I want to remap some keys on my keyboard, specifically: page up key to home and page down to end.

On previous versions of GNOME 3 I just created a .xinitrc file that contained:

cat .xinitrc 
xmodmap -e "keycode  117 = End"
xmodmap -e "keycode  112 = Home"

and that was all.

On GNOME 3.8.4 this file takes no effect, and I have to manually: bash .xinitrc, moreover xmodmap settings are lost when I restart gnome shell (which I do sometimes because of a GNOME 3 bug), and also are lost spuriously from time to time.

What is the proper way to remap keys when using GNOME 3.8?


2 Answers 2


In case someone else stumbles upon this, it is properly discussed here: https://bugzilla.redhat.com/show_bug.cgi?id=873656

Unfortunately .xmodmap is not and will not be supported by Gnome 3 anymore.

Users should migrate their configs to xkb.


Sourcing commands during login

I've not tried either .xinitrc or .xsession files to do this, but I have done it using a custom launcher that gets run when I login. You can access the dialog that allows you to do this a couple of ways, I usually just launch it from the command line like so.

$ gnome-session-properties

The GUI looks like this.

                    ss of gnome session props

From here you can create your own custom startup launchers and then point them to shell scripts that contain what ever commands you need to invoke. Here I've created my own Dropbox launcher script that gets executed when I log in.

Mapping keys to run commands

If on the other hand you're looking to create shortcut key combinations that will launch commands, I've successfully been using XBindKeys on GNOME 3.8.4 for this very purpose.

My use has been modest but I like to create keyboard shortcuts for Nautilus to launch with certain directories opened.


You'll need to first make sure the packages xbindkeys is installed.

Then you'll need to run the following command, one time only, to create a template xbindkeys configuration file.

$ xbindkeys --defaults > /home/saml/.xbindkeysrc

With the file created you can open it in a text editor and add a rule like this:

"nautilus --browser /home/saml/projects/path/to/some/dir"
  Mod4+shift + q

With the above change made we need to kill xbindkeys if it's already running and then restart it.

$ killall xbindkeys
$ xbindkeys

Now with this running any time I type Mod+Shift+Q Nautilus will open with the corresponding folder opened.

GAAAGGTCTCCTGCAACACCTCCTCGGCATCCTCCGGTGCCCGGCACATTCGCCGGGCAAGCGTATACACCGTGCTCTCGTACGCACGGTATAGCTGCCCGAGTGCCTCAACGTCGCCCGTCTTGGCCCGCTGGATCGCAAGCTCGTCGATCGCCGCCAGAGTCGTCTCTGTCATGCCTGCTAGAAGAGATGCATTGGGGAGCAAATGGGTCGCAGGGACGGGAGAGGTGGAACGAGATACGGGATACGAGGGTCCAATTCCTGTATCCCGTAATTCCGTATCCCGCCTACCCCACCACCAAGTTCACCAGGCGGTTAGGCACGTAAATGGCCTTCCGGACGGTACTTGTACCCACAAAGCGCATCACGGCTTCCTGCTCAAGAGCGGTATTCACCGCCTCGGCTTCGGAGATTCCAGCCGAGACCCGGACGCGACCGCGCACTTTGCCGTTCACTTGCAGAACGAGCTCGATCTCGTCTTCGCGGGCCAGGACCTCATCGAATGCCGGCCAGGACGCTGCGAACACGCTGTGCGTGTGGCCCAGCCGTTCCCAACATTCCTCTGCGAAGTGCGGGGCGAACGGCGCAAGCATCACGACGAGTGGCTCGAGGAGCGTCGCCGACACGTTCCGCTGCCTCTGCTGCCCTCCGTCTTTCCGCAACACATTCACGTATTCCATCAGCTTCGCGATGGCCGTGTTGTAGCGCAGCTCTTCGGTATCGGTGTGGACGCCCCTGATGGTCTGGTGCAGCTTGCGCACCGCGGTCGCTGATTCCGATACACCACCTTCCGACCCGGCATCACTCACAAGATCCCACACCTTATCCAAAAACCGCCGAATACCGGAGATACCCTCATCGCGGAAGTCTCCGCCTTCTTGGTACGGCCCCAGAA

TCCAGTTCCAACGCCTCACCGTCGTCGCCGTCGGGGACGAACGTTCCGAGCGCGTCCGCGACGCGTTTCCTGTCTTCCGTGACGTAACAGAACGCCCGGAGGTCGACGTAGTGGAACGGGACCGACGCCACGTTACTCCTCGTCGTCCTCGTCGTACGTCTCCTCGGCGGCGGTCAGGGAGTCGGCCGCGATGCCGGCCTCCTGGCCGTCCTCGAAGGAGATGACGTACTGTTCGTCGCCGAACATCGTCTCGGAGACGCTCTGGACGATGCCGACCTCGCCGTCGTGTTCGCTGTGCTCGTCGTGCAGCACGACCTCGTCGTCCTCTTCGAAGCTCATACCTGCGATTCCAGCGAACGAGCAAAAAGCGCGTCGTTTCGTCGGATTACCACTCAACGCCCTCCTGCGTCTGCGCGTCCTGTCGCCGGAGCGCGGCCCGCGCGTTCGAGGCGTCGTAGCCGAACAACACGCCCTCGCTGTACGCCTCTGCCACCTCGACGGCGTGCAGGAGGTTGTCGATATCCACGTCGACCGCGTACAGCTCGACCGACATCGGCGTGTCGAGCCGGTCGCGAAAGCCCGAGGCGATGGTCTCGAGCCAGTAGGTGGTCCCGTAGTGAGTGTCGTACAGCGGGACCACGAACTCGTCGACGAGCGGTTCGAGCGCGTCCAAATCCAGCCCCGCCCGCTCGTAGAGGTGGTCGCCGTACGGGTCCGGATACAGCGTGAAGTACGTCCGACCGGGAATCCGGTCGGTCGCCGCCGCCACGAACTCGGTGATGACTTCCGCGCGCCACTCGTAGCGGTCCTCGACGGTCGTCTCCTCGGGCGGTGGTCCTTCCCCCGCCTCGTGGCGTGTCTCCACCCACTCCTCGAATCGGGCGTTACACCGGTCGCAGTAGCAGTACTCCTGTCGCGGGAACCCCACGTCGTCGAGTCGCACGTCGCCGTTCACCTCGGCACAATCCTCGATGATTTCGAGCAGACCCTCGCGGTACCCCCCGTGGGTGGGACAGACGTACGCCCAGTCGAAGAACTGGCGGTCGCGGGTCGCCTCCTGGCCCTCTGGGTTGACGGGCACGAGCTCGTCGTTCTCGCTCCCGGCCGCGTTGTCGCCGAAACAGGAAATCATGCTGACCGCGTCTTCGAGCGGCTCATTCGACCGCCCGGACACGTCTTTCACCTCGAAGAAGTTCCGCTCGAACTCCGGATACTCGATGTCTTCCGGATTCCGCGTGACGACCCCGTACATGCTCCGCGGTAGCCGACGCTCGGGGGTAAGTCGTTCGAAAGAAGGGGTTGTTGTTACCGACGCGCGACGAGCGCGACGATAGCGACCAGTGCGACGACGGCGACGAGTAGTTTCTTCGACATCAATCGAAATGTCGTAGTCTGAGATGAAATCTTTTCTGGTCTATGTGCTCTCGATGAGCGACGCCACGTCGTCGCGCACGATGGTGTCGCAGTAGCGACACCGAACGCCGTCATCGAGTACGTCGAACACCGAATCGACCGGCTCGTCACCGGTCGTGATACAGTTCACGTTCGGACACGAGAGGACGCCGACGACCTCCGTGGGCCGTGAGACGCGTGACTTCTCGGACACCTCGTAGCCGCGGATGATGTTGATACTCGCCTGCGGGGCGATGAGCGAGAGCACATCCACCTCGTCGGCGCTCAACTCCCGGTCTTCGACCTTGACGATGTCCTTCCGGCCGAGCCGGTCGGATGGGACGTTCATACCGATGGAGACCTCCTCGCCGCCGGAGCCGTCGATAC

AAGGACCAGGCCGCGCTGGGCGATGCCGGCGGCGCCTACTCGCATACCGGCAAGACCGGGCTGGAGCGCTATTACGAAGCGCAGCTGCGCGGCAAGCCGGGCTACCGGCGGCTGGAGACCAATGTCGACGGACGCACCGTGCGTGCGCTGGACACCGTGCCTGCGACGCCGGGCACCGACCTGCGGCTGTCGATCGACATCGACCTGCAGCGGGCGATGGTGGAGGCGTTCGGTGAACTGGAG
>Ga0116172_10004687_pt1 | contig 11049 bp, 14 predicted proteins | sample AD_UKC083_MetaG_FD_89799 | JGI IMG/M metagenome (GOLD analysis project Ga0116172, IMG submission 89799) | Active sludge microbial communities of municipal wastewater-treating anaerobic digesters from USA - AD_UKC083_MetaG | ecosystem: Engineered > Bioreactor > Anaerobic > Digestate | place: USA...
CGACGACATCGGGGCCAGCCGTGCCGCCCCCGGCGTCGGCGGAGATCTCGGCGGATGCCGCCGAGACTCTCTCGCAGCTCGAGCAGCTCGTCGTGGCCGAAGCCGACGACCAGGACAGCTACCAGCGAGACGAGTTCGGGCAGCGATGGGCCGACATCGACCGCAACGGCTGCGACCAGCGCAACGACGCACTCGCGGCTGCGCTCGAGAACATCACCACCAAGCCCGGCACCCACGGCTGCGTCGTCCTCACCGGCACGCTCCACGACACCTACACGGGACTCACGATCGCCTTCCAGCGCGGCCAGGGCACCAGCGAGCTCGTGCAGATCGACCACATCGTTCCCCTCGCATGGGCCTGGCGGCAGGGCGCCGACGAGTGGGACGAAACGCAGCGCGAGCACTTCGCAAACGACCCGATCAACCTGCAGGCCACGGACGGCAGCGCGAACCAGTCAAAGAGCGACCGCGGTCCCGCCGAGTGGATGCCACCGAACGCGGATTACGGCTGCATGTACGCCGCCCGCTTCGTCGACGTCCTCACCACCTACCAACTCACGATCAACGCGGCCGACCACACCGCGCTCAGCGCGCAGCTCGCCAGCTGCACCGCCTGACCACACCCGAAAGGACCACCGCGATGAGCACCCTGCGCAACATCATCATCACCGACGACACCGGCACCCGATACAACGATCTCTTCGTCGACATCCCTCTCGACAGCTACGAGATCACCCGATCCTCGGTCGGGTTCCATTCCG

Why isn't .xsession or .xinit getting sourced

I believe the ultimate issue lies with this post, titled: Quickly Setting up Awesome with Gnome. It discusses methods for getting GDM (GNOME's Display Manager) into loading these files, which to me implies that it doesn't by default.

My Fedora 19 system contains this file: /usr/share/xsessions/gnome.desktop which contains these lines:


I believe gnome-session doesn't source your .xsession file by default, and the .xinit is meant to be sourced if you invoke GNOME using startx.

Be sure to look through the section titled: with GDM, which shows this in more details.


  • This is a very usefull tool, but I want to do a slightly different thing. In your case you wanted to launch a process when user presses keystrokes, I want application to get different keystroke than it was pressed.
    – jb.
    Jan 2, 2014 at 7:37
  • @jb. - Here I've added a method that I use to run commands such as your xmodmap cmds. when I login to my desktop.
    – slm
    Jan 2, 2014 at 8:16
  • This solves the problem partially: initially shortcuts work, but after restart of gnome-shell they vanish. I'll accept it and wait for fix of gnome-shell freeze bug.
    – jb.
    Jan 2, 2014 at 8:28
  • @jb. - ah yes, darn, thought this had the problem licked.
    – slm
    Jan 2, 2014 at 8:28
  • @jb. - I too have been suffering the restarts of the gnome-shell. It starts to go crazy with memory utilization and I use this to restart it: pkill -HUP gnome-shell. Is that your issue as well?
    – slm
    Jan 2, 2014 at 8:30

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